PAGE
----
It is estimated that up to 1 million people may have lost their lives in the massacres in Rwanda since April 1994. The genocide has attracted the eyes of the entire world, and interest in the country has practically refounded Rwanda. The post-genocide period is marked by growth and contrasts, and has as one of its great characters, the woman.
The militias, the army, and other paramilitary forces recruited men, in most cases. This created a huge population of widows and very specific social behaviors. It is very common, for example, to see Rwandan women in heavy work, usually occupied by men, in other countries.
The country’s prostitution rate is high, prompting parliament to discuss the decriminalisation of prostitution in 2017, while maintaining punishment only for those who sexually exploit women.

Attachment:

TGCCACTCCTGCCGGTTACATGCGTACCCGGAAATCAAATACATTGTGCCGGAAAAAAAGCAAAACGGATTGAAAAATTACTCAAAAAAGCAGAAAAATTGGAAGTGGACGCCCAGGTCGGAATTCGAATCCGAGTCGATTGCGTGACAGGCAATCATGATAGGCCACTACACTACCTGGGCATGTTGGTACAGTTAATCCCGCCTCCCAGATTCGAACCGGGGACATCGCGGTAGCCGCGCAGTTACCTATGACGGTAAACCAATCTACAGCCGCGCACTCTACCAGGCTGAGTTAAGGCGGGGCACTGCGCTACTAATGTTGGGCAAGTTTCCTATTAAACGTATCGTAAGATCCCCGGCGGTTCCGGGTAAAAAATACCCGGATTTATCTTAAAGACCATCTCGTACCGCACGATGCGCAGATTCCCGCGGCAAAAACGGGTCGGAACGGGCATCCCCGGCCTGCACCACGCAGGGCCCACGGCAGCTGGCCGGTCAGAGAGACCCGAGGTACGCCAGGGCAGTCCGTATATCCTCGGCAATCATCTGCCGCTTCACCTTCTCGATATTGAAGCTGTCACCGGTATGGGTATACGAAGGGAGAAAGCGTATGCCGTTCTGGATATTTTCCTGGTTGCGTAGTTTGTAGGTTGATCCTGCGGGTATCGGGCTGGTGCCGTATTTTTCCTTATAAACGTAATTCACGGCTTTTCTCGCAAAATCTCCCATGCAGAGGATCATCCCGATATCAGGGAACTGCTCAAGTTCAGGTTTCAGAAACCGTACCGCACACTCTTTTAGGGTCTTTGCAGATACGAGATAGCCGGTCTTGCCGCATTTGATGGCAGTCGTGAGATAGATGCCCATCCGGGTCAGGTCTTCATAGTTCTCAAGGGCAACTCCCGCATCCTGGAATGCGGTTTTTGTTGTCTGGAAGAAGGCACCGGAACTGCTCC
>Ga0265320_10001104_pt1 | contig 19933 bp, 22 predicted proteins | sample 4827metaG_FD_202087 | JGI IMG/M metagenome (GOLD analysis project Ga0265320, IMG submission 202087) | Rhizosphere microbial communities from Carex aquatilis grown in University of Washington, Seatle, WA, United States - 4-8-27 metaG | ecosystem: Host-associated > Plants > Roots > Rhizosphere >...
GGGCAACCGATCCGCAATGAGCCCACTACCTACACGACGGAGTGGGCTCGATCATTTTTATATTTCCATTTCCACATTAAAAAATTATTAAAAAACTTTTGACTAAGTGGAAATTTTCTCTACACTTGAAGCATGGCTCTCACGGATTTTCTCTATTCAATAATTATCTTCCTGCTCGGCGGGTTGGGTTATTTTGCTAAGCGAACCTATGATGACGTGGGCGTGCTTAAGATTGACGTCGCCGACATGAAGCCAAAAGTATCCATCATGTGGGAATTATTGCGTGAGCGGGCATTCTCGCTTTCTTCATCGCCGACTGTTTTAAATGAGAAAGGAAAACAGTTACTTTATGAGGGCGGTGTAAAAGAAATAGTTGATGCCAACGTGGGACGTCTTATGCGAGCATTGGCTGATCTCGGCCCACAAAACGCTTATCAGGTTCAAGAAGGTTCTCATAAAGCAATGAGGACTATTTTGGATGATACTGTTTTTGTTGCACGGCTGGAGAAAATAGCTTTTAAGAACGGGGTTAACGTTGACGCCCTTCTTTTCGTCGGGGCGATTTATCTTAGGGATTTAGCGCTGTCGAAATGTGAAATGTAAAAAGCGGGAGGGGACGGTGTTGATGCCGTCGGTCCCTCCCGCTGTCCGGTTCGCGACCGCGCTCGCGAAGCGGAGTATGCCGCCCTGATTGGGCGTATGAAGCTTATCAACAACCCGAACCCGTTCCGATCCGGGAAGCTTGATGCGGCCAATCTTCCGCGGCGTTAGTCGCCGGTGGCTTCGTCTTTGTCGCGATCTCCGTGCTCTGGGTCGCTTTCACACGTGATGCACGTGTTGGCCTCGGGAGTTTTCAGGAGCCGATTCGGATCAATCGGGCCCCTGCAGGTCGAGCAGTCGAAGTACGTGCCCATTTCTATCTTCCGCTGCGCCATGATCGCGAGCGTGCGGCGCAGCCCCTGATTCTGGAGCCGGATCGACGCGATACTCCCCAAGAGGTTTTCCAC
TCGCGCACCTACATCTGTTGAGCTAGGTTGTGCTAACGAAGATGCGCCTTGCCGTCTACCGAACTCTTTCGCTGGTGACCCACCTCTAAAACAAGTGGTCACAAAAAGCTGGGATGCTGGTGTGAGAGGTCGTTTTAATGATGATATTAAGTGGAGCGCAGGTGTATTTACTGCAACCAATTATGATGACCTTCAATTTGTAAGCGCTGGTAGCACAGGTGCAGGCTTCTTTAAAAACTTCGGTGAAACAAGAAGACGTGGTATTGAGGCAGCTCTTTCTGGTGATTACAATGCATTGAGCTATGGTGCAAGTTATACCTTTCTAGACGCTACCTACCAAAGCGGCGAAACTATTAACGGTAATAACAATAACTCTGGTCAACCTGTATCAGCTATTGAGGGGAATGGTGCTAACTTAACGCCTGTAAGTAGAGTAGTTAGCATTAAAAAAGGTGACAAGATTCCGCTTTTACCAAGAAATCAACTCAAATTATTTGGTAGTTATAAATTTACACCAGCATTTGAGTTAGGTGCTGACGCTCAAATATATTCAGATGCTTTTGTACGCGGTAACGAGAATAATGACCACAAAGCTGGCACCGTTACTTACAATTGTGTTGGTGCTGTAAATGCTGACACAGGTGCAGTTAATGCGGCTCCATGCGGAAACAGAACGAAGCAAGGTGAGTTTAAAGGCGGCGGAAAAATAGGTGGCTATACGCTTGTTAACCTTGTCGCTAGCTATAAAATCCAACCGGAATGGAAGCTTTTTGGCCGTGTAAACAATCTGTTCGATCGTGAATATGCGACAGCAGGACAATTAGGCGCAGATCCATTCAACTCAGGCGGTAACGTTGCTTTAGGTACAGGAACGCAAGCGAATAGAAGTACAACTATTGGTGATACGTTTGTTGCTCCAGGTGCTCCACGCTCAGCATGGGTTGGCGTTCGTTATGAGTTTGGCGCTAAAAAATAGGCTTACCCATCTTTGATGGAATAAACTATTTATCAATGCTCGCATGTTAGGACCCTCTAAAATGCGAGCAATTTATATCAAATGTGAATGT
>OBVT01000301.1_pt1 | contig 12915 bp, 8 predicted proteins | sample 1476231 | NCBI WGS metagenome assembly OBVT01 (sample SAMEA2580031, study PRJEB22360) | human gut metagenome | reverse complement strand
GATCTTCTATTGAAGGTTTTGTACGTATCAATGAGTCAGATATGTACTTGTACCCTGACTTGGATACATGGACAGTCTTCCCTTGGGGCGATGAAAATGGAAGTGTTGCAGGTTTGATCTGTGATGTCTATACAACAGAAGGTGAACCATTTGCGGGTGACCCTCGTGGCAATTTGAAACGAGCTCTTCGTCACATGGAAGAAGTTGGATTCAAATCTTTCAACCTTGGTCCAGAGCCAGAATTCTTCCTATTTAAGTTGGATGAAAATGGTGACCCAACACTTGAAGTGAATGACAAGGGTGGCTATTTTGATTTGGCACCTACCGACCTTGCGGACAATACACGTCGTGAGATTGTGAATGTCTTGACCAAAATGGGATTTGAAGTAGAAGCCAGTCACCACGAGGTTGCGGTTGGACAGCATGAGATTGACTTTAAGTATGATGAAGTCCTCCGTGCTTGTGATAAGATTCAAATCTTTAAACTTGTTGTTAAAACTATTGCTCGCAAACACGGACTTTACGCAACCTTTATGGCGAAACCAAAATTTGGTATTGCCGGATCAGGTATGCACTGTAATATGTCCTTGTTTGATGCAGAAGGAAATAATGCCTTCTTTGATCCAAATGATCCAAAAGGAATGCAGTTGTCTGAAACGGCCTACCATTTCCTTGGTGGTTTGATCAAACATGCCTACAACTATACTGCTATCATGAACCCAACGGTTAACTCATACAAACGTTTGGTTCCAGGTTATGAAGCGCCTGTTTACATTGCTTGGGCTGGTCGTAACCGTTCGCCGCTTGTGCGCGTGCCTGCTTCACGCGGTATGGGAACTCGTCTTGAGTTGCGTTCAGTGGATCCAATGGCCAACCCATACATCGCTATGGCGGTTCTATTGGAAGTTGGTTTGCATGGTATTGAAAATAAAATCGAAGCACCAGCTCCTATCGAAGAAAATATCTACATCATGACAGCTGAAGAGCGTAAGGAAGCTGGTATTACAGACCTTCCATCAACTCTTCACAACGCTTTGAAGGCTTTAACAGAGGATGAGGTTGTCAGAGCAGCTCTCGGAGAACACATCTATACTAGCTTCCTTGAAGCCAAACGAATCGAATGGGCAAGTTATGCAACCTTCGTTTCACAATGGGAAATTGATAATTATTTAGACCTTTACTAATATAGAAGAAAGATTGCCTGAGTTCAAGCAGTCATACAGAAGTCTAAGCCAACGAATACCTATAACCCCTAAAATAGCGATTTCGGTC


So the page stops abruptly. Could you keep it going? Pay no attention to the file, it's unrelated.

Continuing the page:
Social work grows in the country, and little by little foreign volunteer work is replaced by local initiatives; as is the case of Rwandan designer Patrick Umuhuza, who has developed a line of handbags based on local craftsmanship, and keeps all his production using social labor, along with women from the community, involved in some way with prostitution.
Foreign institutions still play an important role in the country; despite the fact that voluntary work addresses several shortcomings in Rwanda’s basic services, it is the inflow of capital from foreign donors that most directly impacts the lives of the population by bringing resources so that social work can be realized.